Date of Award

August 2020

Degree Type


Degree Name

Master of Arts


Media Studies

First Advisor

David S Allen

Committee Members

Michael Newman, Michael Mirer


Bangladeshi Media, Journalism, Media Content, Politics, Press Freedom, Self-censorship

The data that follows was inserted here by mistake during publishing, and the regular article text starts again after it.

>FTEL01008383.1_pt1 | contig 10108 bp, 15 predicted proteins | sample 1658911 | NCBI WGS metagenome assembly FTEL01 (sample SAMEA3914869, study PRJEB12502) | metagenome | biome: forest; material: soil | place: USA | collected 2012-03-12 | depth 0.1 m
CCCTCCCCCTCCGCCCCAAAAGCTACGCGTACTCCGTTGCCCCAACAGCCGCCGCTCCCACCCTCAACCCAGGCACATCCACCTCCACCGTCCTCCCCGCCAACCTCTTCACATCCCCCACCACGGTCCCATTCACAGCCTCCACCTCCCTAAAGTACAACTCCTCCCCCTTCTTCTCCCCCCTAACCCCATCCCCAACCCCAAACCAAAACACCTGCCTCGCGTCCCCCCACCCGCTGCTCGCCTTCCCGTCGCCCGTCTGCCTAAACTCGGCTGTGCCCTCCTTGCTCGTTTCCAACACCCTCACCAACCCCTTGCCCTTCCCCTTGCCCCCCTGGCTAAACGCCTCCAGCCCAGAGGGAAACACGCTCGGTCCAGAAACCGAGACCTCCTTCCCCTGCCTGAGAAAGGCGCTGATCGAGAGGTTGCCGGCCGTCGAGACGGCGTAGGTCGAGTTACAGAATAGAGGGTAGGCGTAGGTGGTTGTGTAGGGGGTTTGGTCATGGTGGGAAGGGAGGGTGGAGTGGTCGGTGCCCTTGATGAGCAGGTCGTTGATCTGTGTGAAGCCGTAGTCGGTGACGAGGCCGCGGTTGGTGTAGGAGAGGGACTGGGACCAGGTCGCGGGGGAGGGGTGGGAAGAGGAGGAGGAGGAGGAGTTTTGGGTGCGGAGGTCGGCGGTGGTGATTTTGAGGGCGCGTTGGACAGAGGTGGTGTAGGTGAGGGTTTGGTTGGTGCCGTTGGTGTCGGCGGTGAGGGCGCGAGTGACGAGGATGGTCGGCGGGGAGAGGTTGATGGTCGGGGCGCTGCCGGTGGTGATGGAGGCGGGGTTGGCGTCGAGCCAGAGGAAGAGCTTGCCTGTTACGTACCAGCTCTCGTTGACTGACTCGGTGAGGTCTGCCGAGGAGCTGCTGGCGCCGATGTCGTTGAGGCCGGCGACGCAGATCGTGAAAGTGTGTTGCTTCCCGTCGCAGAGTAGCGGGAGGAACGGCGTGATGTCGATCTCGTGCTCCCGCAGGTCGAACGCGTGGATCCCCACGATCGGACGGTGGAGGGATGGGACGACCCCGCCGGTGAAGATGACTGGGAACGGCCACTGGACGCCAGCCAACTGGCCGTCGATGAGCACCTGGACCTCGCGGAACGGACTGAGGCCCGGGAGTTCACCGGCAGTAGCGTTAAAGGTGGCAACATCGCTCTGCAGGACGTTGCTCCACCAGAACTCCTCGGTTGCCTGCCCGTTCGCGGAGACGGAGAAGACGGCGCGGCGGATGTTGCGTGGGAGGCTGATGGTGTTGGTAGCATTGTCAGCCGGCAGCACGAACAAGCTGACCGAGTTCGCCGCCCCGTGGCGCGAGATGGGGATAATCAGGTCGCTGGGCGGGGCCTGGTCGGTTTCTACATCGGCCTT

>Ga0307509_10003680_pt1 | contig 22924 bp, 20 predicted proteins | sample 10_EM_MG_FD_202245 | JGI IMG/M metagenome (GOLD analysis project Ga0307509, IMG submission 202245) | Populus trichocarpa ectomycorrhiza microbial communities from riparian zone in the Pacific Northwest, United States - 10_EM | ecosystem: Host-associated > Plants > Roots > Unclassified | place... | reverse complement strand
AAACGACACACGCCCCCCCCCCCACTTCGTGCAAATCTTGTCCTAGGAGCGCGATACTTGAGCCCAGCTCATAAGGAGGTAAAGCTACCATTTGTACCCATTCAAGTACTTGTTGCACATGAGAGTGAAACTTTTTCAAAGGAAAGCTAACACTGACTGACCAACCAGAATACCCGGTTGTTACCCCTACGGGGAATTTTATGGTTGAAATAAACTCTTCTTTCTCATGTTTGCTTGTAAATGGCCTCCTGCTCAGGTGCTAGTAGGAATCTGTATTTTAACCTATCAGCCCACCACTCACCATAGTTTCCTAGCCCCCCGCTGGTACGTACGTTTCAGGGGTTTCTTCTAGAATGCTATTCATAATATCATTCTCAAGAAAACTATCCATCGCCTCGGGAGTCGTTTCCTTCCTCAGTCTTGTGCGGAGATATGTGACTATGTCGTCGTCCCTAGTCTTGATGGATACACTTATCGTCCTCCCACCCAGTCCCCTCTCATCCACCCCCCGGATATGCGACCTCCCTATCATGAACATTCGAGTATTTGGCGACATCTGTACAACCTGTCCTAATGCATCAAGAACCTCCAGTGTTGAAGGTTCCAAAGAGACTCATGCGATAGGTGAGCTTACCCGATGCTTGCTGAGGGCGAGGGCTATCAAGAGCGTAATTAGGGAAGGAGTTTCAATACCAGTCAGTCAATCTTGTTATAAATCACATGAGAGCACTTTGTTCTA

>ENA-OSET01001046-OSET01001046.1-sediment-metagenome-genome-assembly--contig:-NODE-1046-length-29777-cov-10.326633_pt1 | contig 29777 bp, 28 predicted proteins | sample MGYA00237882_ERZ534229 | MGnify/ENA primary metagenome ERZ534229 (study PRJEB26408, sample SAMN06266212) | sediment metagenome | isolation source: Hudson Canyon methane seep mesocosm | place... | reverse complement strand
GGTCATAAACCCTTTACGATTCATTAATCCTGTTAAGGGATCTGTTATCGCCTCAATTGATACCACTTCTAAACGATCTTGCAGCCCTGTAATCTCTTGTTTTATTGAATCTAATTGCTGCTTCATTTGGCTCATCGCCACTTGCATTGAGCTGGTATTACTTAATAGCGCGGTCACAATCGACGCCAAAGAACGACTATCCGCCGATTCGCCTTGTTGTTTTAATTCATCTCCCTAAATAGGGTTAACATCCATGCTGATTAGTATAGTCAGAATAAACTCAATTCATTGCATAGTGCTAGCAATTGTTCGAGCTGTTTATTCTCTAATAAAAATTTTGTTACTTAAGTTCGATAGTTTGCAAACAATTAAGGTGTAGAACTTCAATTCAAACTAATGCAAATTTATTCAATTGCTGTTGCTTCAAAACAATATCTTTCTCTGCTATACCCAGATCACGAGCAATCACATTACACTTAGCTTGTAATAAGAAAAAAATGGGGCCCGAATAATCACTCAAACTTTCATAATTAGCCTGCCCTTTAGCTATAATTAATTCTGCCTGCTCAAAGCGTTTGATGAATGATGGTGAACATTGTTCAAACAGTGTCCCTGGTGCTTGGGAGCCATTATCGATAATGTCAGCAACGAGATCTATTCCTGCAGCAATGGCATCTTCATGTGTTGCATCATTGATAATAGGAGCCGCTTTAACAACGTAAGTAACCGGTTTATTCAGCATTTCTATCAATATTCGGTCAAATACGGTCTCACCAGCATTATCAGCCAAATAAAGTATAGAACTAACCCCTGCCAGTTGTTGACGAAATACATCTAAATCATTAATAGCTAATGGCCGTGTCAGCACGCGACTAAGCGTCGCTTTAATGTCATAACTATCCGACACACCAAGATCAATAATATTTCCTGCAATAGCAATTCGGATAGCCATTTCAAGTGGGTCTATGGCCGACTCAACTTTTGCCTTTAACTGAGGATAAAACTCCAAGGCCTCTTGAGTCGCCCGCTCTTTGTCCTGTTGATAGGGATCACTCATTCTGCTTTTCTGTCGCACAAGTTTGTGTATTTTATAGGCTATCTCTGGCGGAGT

Self-censorship is one of the biggest threats to press freedom. Press freedom, as well as freedom of the expression, is an indicator of a society’s freedom and democracy. If the media cannot act freely, it can impact society’s ability to function as a democracy. Journalists often face pressures from various power structures to engage in self-censorship. While journalistic self-censorship has been examined in a number of different countries, no studies of journalistic self-censorship in Bangladesh have been undertaken or no studies have been undertaken to see what factors influence journalists to exercise self-censorship or to figure out reasons that make journalists in Bangladesh filter media content. Bangladesh’s unique history with journalism and expressive freedom makes Bangladesh an interesting site for the examination of journalistic self-censorship. Relying on an analysis of statements, writings and interviews of 38 journalists, the study revealed six factors that force journalists in Bangladesh to exercise self-censorship. The factors are: legal barriers, governmental interference, ownership, advertising, partisanship as unprofessional activity, and religion. This study found that the comments from journalists and media experts most frequently identify legal barriers, government interference, and partisanship as unprofessional activity as the greatest influences on self-censorship. Those institutional forces punish journalists who violate legal standards or do not reinforce the beliefs of the government or political party. Journalists who do reinforce those beliefs are rewarded with access to information, governmental positions, opportunities to travel and other rewards not commonly available to all people in Bangladesh.